In fact that article prefigured the New Wave by denouncing the French Studios traditions, approach to screen writing, and methods of directing, filming, and editing.
It also was the starting point of a series of reviews and articles by Godard, Rivette, Rohmer, and Chabrol, Truffaut himself, Alexandre Astruc, as well a Jean Douchet, Louis Marcorelles, Luc Moullet, and others, explaining very clearly their critical point of view and why they had a highest idea of the concept of ‘’auteur’’ in films by famous American, and other foreign directors.
But major feature articles by André Bazin, who remains perhaps the most important theoretician of the new French cinéma we ever had in France, really had the most impact on the future leaders of the New Wave movement.

I went trough my archives yesterday and read, with a certain emotion, the very determinant piece he wrote in April 1957 in the No. 70 of Les Cahiers titled: DE LA POLITIQUE DES AUTEURS (The Concept of Author). This famous piece was in some way summarizing and amplifying many articles written in the early fifties in La Revue du Cinéma and later in Les Cahiers by critics like Jean Douchet, Francois Truffaut, and Chabrol, about Alfred Hitchcock who explained very clearly that for him the story and its script were less important that the precise vision he has of what his film should look like. The No. 39 of Les Cahiers in 1953, a special issue on Hitchcock, is perhaps the most decisive critical piece of work ever written about the genius of that master.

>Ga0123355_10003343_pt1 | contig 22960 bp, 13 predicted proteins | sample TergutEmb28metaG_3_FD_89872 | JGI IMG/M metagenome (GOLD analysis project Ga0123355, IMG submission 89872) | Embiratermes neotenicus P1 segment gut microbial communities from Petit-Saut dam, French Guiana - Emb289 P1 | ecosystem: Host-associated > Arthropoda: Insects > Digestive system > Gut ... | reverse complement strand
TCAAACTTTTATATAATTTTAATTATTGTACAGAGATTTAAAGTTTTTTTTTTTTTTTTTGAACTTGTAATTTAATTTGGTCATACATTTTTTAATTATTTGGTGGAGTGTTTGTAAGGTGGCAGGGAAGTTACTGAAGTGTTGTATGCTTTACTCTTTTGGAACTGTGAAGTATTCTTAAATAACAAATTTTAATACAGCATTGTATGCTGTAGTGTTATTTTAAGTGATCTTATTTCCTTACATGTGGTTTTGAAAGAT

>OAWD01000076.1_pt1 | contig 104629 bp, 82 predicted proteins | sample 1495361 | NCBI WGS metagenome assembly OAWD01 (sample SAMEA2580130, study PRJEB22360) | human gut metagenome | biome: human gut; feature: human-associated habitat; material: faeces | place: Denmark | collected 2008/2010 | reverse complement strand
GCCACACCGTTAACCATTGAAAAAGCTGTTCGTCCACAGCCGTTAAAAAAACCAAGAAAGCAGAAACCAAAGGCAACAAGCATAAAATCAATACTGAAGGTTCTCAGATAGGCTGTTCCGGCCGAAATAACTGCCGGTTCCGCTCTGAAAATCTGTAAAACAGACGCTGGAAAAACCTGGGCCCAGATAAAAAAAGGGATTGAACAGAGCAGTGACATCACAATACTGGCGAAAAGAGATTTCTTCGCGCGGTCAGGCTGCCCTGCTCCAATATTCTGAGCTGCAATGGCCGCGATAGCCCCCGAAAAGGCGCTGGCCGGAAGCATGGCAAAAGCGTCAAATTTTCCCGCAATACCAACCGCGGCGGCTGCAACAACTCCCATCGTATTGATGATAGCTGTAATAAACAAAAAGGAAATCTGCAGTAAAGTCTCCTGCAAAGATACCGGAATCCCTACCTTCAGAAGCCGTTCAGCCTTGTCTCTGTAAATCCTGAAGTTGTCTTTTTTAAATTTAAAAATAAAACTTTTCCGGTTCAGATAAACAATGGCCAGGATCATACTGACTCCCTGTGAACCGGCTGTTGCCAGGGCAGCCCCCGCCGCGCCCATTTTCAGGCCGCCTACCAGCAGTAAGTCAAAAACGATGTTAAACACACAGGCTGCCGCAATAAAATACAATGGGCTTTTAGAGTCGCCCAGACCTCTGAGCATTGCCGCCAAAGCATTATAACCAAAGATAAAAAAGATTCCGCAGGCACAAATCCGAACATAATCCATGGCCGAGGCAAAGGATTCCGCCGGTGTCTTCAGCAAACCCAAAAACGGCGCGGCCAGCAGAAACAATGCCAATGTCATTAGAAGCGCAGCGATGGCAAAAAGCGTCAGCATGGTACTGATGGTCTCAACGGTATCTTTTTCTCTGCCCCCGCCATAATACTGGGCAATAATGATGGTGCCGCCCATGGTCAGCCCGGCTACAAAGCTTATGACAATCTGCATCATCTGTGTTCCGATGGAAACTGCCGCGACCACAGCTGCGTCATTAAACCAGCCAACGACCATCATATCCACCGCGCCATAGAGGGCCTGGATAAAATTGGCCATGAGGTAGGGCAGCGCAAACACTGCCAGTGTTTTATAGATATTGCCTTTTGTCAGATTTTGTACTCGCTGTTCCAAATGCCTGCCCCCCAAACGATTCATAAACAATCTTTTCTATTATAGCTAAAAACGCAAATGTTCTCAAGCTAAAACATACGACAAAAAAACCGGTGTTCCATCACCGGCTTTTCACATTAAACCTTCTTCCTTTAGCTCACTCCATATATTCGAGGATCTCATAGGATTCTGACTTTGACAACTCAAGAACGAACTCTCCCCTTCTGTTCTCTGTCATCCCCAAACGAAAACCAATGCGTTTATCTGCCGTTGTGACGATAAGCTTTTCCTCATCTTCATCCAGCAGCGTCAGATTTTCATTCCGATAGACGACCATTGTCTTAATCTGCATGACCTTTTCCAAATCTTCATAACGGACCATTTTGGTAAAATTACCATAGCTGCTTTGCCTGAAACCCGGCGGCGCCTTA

In the issue dated February 1955, Bazin signed an important piece titled ‘’ What does it mean to be Hitchcocko-Hawksien?’’ reflecting the interest for the film styles and approaches to movie making of these 2 directors
But it was perhaps another French critic and film maker, Alexandre Astruc, who became the first to write in a very energetic way about the concept of the film director as a complete artist in charge of an integral mean of expression, an ‘’auteur’’, This very seminal article was published in 1948 in the trade magazine ‘’ L’Ecran Français’’ and was titled ‘’ Naissance d’une Nouvelle Avant-Garde. La caméra stylo’’ (Birth of a new Avant-Garde: The caméra as a Pen).